Finally, sand the box and cut off the lid, either by hand, on a band saw, or a table saw. You’ll have a little glue squeeze-out on the inner corners to remove, then you’re about done. All you have to decide is how to attach the lid. I like a press-fit liner, but hinges will also work. If you do make a liner, it should match the box walls in grain-orientation and be mitered in the corners, held in by friction alone. Gluing the liner in isn’t a terrible idea, but it’s nice if the liner can be removed if it gets damaged or if you want to change the configuration of the inside by adding divider walls, etc.
To spice it up a bit, you can add mouldings, glue in keys across the mitered joint for added strength, or look into other methods for wrapping the grain pattern completely around the box without interruption, but again, those are a bit more advanced and this simple box is a good place to start.
Tips and Troubleshooting: -reference all joinery off the top edge, clean up the bottom after glue-up. -top panel groove should be identical to the groove in the side wall that houses the top panel. -top and bottom panels are identical except for groove added to the top panel. -pick a good proportion for you box, mine was around 6″ long x 4″ wide x 3″ tall. An awkward proportioned box will never look good. -miters don’t pull tight? check the following: 1) are my miters at 45 degrees exactly? 2) are my opposing side walls exactly the same length? 3) are my top/bottom panels too wide or long, preventing the corner joint from closing completely? 4) is there anything (wood chip, etc) stuck in my groove, preventing the top/bottom panel from seating properly?
Enjoy and have a great day. -WMT
One of the best parts about attending Handworks last week was the opportunity to try various brands of similar tools or variation of the same tool by the same maker. Here are my thoughts:
Dovetail Saws: While there weren’t many individual premium saw makers at the show (Bad Axe, Wenzloff, etc) the bigger companies like Lie-Nielsen and Veritas were there, as was Gramercy. Veritas saws don’t do it for me, period. I’m not a fan of the black backs or brushed saw plates (but you can’t argue with their price-point if you’re on a budget). As for Gramercy, their teeth are too fine for my liking when it comes to a dovetail saw and the handles feel a bit thin for me, but that’s obviously going to vary person to person, hand to hand.
What I really want to talk about is the wide variety Lie-Nielsen now offers. When I bought my dovetail saw from LN I only had one choice to make, 15ppi or progressive pitch teeth (I chose progressive). A few years later, the 9″ saw I have is discontinued as they are all 10, both dovetail and carcass. This is a definite improvement. When you consider most people only use 7″-8″ of their 9″ plate (if you’re good at sawing, some only use 3″-4″) adding the extra 1″ is around a 13% increase in your efficiency. The saw does not feel unbalanced in the least, in fact I felt it balanced the saw slightly better than the 9″ version. About the only thing going for my 9″ at this point is that it’s now a collectors item (if someone wants to offer me $500 it’s theirs).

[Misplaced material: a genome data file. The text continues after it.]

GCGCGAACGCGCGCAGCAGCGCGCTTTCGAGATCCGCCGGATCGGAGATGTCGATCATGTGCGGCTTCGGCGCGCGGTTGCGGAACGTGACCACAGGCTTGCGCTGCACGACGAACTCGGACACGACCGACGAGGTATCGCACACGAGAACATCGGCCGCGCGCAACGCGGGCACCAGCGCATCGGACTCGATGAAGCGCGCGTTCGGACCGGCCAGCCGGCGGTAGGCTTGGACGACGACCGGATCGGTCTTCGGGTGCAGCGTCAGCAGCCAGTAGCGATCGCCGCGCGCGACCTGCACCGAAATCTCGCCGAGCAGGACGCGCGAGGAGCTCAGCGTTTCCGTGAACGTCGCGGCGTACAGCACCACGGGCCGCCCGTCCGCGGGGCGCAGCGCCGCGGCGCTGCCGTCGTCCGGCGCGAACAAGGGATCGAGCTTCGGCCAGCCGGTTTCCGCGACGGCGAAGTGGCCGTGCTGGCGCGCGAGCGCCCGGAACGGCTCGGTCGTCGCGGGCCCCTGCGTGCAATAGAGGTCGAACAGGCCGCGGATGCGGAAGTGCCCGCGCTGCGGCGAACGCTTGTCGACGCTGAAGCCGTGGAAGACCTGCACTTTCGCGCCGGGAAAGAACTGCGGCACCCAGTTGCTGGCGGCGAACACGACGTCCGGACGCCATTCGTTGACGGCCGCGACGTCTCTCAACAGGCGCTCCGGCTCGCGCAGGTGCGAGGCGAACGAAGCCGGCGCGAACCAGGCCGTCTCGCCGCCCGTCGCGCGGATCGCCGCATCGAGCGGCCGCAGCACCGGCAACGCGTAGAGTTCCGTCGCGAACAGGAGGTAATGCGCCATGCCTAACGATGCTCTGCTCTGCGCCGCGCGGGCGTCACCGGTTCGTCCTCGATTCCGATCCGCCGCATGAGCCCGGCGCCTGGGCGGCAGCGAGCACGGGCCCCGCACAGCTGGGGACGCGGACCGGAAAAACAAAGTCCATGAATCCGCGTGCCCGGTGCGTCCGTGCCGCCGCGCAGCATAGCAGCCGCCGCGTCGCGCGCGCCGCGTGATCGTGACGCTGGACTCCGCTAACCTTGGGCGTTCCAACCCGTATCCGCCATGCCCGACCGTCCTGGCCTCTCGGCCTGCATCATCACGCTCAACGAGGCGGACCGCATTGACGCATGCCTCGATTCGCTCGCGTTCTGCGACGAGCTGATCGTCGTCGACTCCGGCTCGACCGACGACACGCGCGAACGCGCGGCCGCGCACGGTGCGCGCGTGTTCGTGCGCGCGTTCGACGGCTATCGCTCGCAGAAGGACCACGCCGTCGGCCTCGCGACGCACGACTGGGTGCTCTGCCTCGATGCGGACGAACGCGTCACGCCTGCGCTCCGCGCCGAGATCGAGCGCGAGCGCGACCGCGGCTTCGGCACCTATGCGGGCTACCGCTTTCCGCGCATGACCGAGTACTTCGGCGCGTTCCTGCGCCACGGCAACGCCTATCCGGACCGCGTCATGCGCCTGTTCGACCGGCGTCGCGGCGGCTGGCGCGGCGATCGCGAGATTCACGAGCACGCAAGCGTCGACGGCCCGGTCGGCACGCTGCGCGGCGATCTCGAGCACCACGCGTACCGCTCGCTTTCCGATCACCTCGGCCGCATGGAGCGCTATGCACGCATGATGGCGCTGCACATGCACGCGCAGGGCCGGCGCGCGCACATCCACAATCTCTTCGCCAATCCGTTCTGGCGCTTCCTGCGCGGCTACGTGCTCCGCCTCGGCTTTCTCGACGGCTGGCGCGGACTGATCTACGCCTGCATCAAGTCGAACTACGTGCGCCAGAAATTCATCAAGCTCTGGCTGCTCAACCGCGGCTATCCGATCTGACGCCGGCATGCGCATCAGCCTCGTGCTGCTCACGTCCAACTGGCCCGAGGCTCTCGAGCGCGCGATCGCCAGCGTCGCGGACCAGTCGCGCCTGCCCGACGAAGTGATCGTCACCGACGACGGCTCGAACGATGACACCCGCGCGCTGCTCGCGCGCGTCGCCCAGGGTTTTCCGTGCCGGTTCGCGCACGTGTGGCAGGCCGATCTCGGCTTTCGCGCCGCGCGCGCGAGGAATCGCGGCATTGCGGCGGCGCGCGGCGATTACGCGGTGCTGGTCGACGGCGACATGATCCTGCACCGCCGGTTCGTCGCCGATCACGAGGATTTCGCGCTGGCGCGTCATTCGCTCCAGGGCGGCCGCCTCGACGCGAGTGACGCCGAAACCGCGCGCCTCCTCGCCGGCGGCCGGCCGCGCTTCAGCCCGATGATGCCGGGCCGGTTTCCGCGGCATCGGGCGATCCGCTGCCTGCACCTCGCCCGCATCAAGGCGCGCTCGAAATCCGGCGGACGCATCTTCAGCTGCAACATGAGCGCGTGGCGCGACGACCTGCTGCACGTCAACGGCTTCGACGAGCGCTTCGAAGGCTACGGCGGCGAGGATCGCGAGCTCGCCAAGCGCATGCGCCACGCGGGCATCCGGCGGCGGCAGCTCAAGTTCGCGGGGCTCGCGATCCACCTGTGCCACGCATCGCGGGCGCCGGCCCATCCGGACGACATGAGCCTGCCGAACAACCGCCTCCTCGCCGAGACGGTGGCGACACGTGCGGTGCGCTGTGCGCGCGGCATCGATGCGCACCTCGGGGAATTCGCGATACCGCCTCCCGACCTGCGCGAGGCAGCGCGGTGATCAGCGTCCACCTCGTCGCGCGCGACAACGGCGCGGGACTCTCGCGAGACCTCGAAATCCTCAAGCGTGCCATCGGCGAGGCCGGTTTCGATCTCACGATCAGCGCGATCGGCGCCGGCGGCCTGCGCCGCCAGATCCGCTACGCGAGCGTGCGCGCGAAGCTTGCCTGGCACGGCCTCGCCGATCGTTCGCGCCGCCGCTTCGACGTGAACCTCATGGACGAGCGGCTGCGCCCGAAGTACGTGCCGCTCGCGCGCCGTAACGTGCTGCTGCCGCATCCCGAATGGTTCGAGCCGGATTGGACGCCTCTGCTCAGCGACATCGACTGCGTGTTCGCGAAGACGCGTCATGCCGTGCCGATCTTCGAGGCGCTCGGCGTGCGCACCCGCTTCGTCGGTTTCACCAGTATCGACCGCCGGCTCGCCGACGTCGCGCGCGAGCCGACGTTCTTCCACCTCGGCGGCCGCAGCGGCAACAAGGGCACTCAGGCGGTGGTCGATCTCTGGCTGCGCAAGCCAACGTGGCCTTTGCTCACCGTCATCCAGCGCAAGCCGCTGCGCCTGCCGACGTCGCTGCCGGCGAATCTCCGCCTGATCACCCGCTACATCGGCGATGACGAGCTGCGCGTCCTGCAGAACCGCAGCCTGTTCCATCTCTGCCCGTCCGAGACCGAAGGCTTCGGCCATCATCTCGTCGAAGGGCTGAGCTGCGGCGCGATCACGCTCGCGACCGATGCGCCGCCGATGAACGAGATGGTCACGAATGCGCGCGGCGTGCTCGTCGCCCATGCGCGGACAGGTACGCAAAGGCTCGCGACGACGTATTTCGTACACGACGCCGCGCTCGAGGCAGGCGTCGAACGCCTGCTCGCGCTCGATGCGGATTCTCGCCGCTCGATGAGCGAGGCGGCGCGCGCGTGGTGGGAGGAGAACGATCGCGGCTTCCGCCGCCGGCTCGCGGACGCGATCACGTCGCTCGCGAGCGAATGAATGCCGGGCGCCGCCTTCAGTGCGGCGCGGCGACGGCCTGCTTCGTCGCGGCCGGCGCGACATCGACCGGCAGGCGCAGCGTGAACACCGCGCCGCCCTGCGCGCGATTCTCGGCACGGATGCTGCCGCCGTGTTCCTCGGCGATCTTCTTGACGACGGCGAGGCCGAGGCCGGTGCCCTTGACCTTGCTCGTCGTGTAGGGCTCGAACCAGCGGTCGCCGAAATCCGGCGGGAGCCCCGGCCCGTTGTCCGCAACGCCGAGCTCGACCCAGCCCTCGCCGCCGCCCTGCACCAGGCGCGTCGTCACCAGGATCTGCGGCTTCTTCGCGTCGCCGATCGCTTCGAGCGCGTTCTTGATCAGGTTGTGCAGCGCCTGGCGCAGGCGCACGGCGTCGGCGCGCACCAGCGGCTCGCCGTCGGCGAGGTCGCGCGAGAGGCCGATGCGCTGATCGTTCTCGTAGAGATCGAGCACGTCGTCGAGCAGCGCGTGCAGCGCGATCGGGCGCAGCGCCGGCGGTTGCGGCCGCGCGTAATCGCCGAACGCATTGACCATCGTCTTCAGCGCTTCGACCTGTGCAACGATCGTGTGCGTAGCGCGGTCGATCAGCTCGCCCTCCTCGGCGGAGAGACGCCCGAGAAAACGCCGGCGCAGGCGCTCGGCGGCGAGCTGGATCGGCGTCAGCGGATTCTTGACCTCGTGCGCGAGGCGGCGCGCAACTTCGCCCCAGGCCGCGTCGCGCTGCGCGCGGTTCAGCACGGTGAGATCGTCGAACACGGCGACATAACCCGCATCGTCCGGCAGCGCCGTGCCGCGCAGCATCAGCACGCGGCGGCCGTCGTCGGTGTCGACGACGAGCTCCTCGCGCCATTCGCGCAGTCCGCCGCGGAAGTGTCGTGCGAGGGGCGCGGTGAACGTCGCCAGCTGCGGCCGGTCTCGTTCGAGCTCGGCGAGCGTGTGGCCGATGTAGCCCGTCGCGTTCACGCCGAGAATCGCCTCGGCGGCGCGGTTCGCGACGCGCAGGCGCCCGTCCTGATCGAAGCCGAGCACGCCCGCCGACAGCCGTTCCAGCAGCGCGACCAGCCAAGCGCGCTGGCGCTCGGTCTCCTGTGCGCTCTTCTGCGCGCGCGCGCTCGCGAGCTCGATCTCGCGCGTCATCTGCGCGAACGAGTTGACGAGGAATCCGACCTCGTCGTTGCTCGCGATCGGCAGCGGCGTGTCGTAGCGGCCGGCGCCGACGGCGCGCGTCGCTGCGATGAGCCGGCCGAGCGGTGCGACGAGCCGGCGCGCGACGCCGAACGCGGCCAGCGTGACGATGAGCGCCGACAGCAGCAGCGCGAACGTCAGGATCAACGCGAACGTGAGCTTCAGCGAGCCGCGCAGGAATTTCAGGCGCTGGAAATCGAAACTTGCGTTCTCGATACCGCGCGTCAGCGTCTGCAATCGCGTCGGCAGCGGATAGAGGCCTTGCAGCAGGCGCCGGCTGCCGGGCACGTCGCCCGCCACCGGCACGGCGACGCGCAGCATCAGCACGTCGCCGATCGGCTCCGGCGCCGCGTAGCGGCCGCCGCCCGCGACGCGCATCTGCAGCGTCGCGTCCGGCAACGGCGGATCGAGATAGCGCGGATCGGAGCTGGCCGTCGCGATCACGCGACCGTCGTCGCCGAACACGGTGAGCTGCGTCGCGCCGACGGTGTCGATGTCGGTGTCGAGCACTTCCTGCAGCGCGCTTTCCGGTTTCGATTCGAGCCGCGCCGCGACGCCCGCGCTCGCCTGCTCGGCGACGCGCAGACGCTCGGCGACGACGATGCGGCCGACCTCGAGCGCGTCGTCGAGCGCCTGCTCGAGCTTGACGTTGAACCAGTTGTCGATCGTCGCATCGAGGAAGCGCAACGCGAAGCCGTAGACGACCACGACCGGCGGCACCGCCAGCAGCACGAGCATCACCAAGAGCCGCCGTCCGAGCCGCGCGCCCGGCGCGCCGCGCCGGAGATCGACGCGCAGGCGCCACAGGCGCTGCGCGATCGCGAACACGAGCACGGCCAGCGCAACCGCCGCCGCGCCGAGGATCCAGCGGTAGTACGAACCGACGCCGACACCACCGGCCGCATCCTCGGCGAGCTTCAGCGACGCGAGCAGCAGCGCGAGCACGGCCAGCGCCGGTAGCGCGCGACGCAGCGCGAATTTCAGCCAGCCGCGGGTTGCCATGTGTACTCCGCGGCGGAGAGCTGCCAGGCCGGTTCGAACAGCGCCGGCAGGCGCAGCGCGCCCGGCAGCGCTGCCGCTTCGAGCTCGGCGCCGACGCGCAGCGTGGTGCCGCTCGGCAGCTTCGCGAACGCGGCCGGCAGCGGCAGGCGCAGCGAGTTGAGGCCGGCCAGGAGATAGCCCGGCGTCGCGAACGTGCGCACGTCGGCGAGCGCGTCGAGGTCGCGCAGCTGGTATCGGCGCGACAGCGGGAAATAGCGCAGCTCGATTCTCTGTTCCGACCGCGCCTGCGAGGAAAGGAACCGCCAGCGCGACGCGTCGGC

Anyway, beyond the increased length, LN also offers a thin plate version (0.015″ thick vs 0.020″) as well as tapered blades. I’d not had the opportunity to try any of these until last week and the differences are noticeable. After playing with all the variations, two stand out to me as my favorites: The progressive pitch and the thin plate, no taper for either. The taper, in general, I do not care for on backsaws. I understand why it’s there, but it’s a preference thing and I prefer a non-tapered blade. The thin plate cuts faster than the standard saw because it’s removing less material, and it cuts very smoothly at 15ppi. The progressive pitch also cuts smoothly (with fine teeth getting the cut started) but also quickly (with the aggressive teeth at the heel of the saw). And again, thanks to the 10″ plate, they both cut faster than the saw I use today. I still do not care for the standard plate at 15ppi. It’s fine teeth cut smoothly, but without the thinner plate it’s a bit slow. How should you choose? If you’re new to sawing go for the progressive pitch, the blade is less kink-prone. If you like super-fine pins, get the thin plate.